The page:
Perry Connelly, a warehouse worker in Alabama, said he attended a meeting where company officials presented a recent retail workers union budget and pointed out that there was no money in the union’s strike fund – suggesting workers would be safe if there was a work stoppage. A union spokeswoman said the money would be transferred from other accounts in the event of a strike.

Several workers at both warehouses said Amazon has adjusted its approach to meetings over time. For example, in the run-up to last year’s election in Alabama, some workers complained that company officials asked for their badges after asking questions or making skeptical comments, giving the impression that Amazon followed them. Company officials have generally not done so in recent months.

But workers at both warehouses said supervisors this year sometimes seemed to avoid inviting workers to meetings if they were outspoken in support of the union, a way of potentially excluding those who might push back on company talking points. Amazon said all employees typically attend one meeting a week and that didn’t exclude anyone.

The meetings appear to reflect a broader change in Amazon’s approach to labor campaigns: After a nationwide agreement with the labor board, the company appears to have eased in some areas, giving pro workers -unions more access to break rooms to put forward their case. to colleagues, for example (although the retail workers’ union has filed charges accusing the company of unfairly restricting such access).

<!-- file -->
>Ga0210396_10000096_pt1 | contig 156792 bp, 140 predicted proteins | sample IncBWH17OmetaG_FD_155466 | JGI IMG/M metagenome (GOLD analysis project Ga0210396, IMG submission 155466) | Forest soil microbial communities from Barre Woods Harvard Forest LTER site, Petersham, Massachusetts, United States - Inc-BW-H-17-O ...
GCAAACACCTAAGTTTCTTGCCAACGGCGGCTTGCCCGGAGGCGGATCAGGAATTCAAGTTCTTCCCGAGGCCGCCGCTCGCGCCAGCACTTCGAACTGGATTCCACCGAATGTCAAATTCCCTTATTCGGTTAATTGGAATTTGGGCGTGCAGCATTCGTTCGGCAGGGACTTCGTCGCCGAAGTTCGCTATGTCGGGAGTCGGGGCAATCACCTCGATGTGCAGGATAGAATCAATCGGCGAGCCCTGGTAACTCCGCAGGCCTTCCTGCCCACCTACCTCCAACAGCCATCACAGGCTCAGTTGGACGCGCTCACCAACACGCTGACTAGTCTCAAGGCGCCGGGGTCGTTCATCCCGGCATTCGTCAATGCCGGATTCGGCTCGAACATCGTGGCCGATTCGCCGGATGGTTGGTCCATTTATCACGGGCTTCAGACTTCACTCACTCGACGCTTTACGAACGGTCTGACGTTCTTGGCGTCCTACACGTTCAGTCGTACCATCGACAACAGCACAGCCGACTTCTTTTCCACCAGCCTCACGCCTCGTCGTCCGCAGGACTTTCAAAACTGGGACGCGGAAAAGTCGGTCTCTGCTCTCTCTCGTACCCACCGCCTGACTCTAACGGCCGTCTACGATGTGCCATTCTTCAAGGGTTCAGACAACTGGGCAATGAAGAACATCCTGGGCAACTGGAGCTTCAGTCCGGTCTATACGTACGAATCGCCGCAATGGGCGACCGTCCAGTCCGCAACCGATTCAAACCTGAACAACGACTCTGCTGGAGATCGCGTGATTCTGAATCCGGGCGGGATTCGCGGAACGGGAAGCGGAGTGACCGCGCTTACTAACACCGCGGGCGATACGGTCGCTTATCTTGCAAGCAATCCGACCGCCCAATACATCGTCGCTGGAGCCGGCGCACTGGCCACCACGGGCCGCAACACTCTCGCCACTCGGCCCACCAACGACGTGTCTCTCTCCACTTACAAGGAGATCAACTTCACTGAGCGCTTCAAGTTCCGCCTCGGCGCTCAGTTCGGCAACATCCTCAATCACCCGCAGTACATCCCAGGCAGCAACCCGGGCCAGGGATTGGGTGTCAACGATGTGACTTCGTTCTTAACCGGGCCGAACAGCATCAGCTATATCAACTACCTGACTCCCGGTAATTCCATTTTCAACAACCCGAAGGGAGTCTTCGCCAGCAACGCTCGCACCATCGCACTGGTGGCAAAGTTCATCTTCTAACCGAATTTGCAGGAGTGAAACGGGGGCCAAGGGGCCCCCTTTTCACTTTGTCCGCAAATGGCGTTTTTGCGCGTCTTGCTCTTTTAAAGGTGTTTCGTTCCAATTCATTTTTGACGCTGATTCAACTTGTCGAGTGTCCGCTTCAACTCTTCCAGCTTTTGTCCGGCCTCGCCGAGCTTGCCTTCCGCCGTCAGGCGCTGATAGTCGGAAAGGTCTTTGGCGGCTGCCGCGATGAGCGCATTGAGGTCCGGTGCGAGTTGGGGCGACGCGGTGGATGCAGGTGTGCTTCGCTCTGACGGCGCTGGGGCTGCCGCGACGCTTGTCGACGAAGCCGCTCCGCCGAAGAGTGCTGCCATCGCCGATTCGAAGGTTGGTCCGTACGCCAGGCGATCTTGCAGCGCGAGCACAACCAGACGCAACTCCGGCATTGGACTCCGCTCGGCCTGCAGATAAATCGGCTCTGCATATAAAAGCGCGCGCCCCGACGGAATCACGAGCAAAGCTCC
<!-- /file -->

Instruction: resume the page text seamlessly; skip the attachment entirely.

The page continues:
But Amazon has become more aggressive in other ways.

In February, Staten Island police arrested Christian Smalls, a former employee at the facility who now heads the Amazon Labor Union, after warehouse officials said he trespassed while delivering food for the workers.

Police also arrested two current Amazon employees, Jason Anthony and Brett Daniels, for obstructing government administration during the incident. The three men spent several hours in a holding cell before being released. Amazon said it only called police on Mr. Smalls.

In an interview, Mr. Daniels said that he, too, had sometimes been banned from union-busting meetings for over a week. When he recently heard about a meeting his colleagues were attending, he said, he also sought to attend, but was told upon arriving that he was not scheduled.

Mr. Daniels said he persisted and was told by a manager that he could attend a meeting at 4.30am, towards the end of his night shift. But that didn’t work either. “I show up and they’re like, ‘Oh, no, you’re the only one planned,'” Mr Daniels recalled. “‘We have to cancel.'”

Karen Weise, Jodi Kantor and Coral Murphy Marcos contributed report.

Helen L. Cuellar